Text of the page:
11 May 2009

Constructing a Literature of Ideas

I picked up a copy of Hot Press over the weekend purely to read the Patricia McKenna interview*. I haven't read Hot Press since I was in my earliest twenties, as I flicked through the pages I came to the conclusion that I am old, recognizing maybe one in ten of the bands interviewed, reviewed or namechecked. Oh well.

What pleasantly surprised me was an interesting little interview with Neil Gaiman by Tara Brady, which produced the following quote from Gaiman:
"Myself and Michael Chabon have had the peculiarly intercepting careers... My daughter had breakfast with both of us last year and she turned to me and whispered, 'Daddy, he's the American you'. Because Michael came from the mainstream, he was able to win the Pulitzer Prize and then turn around and say, now I get to do comics and science fiction and all the stuff I wanted to do in the first place. Conversely, that's where I come from but every now and then I get a little poke to let me know I've been accepted by the mainstream."
The interview is vaguely on the subject of Coraline, his children's story recently adapted into a 3D animated film, but is more about exploring why someone as versatile as Gaiman still struggles to be accepted outside of the realm of SciFi/Fantasy and comics. Brady touches on this barrier in her introduction, commenting on how difficult it is to find Gaiman's fiction in a bookshop as it is always relegated to the comics or SciFi special interest sections, and asks:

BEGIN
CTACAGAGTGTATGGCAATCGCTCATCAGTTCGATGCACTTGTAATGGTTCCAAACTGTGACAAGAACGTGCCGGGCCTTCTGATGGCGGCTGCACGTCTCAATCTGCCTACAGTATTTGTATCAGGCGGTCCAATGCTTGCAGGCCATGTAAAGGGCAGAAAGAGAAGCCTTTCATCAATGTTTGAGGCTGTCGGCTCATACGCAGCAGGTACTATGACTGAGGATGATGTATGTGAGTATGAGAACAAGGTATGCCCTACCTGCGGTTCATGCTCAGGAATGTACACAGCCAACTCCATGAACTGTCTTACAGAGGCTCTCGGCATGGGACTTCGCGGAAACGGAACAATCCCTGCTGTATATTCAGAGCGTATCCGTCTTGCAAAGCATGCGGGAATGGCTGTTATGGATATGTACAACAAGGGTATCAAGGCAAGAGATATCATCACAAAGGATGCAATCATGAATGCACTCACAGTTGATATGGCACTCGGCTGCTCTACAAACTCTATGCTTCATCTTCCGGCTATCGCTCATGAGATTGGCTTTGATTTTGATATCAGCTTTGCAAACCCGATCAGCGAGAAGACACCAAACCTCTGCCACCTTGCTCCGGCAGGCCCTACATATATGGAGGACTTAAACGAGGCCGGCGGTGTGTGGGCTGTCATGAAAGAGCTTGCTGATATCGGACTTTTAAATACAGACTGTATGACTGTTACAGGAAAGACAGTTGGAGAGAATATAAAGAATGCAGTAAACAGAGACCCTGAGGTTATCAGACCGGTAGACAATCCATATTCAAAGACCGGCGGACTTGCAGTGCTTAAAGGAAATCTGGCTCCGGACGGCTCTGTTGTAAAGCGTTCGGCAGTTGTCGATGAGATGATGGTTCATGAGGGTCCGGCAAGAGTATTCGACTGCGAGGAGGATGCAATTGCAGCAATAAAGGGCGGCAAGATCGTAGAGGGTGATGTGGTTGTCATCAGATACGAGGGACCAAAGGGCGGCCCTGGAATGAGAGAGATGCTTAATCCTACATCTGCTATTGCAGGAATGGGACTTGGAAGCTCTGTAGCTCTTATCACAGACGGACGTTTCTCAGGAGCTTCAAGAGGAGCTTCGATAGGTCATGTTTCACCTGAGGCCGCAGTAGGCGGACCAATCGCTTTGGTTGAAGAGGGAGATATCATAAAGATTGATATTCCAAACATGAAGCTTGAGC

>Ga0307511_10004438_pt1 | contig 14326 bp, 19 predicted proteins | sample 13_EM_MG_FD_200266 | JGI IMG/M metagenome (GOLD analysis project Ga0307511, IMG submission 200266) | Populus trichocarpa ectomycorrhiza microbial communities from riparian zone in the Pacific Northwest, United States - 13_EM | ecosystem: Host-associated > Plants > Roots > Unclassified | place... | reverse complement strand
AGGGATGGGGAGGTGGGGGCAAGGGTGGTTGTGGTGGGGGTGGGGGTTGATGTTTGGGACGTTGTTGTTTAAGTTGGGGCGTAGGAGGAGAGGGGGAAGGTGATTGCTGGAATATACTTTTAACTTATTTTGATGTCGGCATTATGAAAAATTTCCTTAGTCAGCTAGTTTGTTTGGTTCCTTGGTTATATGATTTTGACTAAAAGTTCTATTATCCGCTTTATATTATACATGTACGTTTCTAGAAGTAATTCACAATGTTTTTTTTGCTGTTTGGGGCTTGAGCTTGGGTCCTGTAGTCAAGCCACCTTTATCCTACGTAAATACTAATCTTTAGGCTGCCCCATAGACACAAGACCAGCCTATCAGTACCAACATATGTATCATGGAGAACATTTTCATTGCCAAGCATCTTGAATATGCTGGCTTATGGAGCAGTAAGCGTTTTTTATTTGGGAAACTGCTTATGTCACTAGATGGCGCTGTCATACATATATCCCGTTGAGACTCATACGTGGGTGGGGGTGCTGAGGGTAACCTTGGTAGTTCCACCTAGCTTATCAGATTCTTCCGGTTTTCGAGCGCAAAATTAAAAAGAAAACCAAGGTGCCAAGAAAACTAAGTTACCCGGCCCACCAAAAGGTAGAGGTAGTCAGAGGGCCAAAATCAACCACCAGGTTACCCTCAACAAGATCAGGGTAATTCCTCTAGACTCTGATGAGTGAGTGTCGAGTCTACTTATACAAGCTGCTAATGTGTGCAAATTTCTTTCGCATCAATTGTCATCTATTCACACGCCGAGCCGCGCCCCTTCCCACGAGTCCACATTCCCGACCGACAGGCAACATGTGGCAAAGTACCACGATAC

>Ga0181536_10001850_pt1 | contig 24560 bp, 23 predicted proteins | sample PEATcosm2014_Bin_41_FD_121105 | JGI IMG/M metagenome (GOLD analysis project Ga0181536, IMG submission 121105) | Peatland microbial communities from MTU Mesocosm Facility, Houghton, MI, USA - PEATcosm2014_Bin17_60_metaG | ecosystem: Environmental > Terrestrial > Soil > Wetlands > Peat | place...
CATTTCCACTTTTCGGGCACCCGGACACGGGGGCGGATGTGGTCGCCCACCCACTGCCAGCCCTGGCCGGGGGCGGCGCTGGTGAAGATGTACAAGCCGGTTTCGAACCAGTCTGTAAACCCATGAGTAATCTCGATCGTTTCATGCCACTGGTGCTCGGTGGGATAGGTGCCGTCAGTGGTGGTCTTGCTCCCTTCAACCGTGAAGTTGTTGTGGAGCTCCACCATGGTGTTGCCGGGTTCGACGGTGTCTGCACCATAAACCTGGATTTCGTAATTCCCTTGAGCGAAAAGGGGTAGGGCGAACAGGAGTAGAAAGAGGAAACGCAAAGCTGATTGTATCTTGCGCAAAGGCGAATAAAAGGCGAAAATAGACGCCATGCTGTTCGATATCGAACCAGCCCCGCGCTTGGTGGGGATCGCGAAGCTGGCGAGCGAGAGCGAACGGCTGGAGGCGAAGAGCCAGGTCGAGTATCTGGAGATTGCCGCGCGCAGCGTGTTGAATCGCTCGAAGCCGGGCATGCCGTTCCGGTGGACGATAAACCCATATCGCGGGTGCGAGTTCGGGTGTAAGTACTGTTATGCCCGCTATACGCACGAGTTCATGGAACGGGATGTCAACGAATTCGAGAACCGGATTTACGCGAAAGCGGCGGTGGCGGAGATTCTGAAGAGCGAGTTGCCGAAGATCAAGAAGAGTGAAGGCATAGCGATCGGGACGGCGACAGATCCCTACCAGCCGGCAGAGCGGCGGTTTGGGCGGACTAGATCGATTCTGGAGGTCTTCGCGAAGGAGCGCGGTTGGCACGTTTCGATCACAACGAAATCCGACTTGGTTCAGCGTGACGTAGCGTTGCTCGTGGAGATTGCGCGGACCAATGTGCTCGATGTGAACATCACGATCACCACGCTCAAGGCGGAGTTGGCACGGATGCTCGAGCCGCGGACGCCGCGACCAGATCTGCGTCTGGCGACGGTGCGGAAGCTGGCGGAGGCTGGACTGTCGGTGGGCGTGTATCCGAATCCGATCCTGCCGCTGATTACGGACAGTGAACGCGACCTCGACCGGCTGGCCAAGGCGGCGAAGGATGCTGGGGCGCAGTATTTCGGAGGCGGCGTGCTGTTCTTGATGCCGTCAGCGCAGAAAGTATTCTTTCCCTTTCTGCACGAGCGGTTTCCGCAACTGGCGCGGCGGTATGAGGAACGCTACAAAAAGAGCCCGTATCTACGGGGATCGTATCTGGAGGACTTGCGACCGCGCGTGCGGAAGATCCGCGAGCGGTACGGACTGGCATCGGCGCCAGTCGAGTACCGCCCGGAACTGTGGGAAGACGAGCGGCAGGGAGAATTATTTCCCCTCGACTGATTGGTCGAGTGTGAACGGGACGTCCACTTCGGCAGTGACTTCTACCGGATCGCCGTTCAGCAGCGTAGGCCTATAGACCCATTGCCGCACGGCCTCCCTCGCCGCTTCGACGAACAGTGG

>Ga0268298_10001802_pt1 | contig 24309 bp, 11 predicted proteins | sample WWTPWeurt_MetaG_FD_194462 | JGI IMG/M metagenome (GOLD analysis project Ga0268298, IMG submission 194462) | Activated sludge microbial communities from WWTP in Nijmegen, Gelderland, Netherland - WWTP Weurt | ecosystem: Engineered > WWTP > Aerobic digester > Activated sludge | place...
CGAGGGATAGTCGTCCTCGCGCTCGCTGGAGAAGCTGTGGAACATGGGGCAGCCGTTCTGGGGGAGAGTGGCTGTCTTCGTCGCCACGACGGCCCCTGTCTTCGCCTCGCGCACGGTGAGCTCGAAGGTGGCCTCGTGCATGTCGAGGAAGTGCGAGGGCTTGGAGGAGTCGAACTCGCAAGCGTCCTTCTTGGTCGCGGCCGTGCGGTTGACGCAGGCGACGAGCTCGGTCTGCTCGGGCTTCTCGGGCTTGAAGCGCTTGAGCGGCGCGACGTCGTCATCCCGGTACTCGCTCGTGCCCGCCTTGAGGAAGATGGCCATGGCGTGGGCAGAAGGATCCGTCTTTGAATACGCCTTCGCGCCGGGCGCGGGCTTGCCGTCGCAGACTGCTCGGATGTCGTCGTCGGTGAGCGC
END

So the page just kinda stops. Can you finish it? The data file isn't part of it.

Why can't we just have a Literature of Ideas section with Alan Moore and Neil Gaiman sitting beside Orwell and Pynchon?"
As I've mentioned once or twice before the mainstream attitude towards the literary value of genre works, not to mention the ideas and concepts explored within them, is a particular bugbear of mine. On my bookshelf* Chabon's "Kavalier & Clay" sits happily beside Ursula Le Guin's 'Dispossessed' to the left, and Hamilton, Mason and Jay's "Federalist Papers" on the right, all balanced precariously atop Orwell's "Homage to Catelonia" and Goldman's "Living my Life", themselves in turn resting on Flann O'Brien's "At Swim Two Birds" and Lovecraft's "Call of Cthulhu". Shoulders of giants indeed.

When I eventually get off my backside and get round to opening the book & coffee shop that I have been boring all of my friends about for the last six years I think it will have an amazing Literature of Ideas section. Interesting and provoking ideas are to be cherished, regardless of their source.

Even if its Hot Press.

* Ouch! That's all I have to say about that. You want to know more, read it yourself.

** at this stage not even a shelf, for my books have long since overflowed onto the floor and colonized the wall of the adjoining room, threading their way nimbly through keyboards, synthesizers and very unhappy looking Moog to take defiant possession of an entire side of the office, daring all who gaze upon them to try and impose a sense of order on their categorical chaos.

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